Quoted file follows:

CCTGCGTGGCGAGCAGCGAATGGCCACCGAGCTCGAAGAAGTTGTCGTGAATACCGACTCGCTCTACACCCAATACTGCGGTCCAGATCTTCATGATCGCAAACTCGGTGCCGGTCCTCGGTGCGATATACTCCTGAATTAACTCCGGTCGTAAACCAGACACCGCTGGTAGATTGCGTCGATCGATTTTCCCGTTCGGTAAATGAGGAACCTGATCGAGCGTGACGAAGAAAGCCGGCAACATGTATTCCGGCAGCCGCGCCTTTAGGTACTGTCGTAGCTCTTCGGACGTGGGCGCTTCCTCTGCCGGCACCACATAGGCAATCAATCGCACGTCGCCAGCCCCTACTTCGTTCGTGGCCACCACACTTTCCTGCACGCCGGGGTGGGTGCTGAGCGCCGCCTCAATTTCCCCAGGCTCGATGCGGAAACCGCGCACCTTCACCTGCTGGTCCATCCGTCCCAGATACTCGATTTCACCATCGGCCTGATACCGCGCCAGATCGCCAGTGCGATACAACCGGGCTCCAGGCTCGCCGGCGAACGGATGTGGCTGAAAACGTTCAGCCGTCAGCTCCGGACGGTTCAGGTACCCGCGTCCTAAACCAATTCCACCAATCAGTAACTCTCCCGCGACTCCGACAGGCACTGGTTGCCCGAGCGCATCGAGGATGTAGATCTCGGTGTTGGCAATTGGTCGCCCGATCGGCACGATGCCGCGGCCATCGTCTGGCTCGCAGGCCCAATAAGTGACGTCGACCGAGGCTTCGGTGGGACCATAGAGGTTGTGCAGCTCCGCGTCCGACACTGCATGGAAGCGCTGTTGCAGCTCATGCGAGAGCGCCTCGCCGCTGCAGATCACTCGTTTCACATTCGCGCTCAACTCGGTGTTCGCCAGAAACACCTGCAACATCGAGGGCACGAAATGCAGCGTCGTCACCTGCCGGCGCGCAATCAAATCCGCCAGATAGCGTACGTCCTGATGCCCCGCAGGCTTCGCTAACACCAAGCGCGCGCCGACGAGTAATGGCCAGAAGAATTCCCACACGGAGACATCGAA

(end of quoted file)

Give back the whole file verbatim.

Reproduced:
CCTGCGTGGCGAGCAGCGAATGGCCACCGAGCTCGAAGAAGTTGTCGTGAATACCGACTCGCTCTACACCCAATACTGCGGTCCAGATCTTCATGATCGCAAACTCGGTGCCGGTCCTCGGTGCGATATACTCCTGAATTAACTCCGGTCGTAAACCAGACACCGCTGGTAGATTGCGTCGATCGATTTTCCCGTTCGGTAAATGAGGAACCTGATCGAGCGTGACGAAGAAAGCCGGCAACATGTATTCCGGCAGCCGCGCCTTTAGGTACTGTCGTAGCTCTTCGGACGTGGGCGCTTCCTCTGCCGGCACCACATAGGCAATCAATCGCACGTCGCCAGCCCCTACTTCGTTCGTGGCCACCACACTTTCCTGCACGCCGGGGTGGGTGCTGAGCGCCGCCTCAATTTCCCCAGGCTCGATGCGGAAACCGCGCACCTTCACCTGCTGGTCCATCCGTCCCAGATACTCGATTTCACCATCGGCCTGATACCGCGCCAGATCGCCAGTGCGATACAACCGGGCTCCAGGCTCGCCGGCGAACGGATGTGGCTGAAAACGTTCAGCCGTCAGCTCCGGACGGTTCAGGTACCCGCGTCCTAAACCAATTCCACCAATCAGTAACTCTCCCGCGACTCCGACAGGCACTGGTTGCCCGAGCGCATCGAGGATGTAGATCTCGGTGTTGGCAATTGGTCGCCCGATCGGCACGATGCCGCGGCCATCGTCTGGCTCGCAGGCCCAATAAGTGACGTCGACCGAGGCTTCGGTGGGACCATAGAGGTTGTGCAGCTCCGCGTCCGACACTGCATGGAAGCGCTGTTGCAGCTCATGCGAGAGCGCCTCGCCGCTGCAGATCACTCGTTTCACATTCGCGCTCAACTCGGTGTTCGCCAGAAACACCTGCAACATCGAGGGCACGAAATGCAGCGTCGTCACCTGCCGGCGCGCAATCAAATCCGCCAGATAGCGTACGTCCTGATGCCCCGCAGGCTTCGCTAACACCAAGCGCGCGCCGACGAGTAATGGCCAGAAGAATTCCCACACGGAGACATCGAA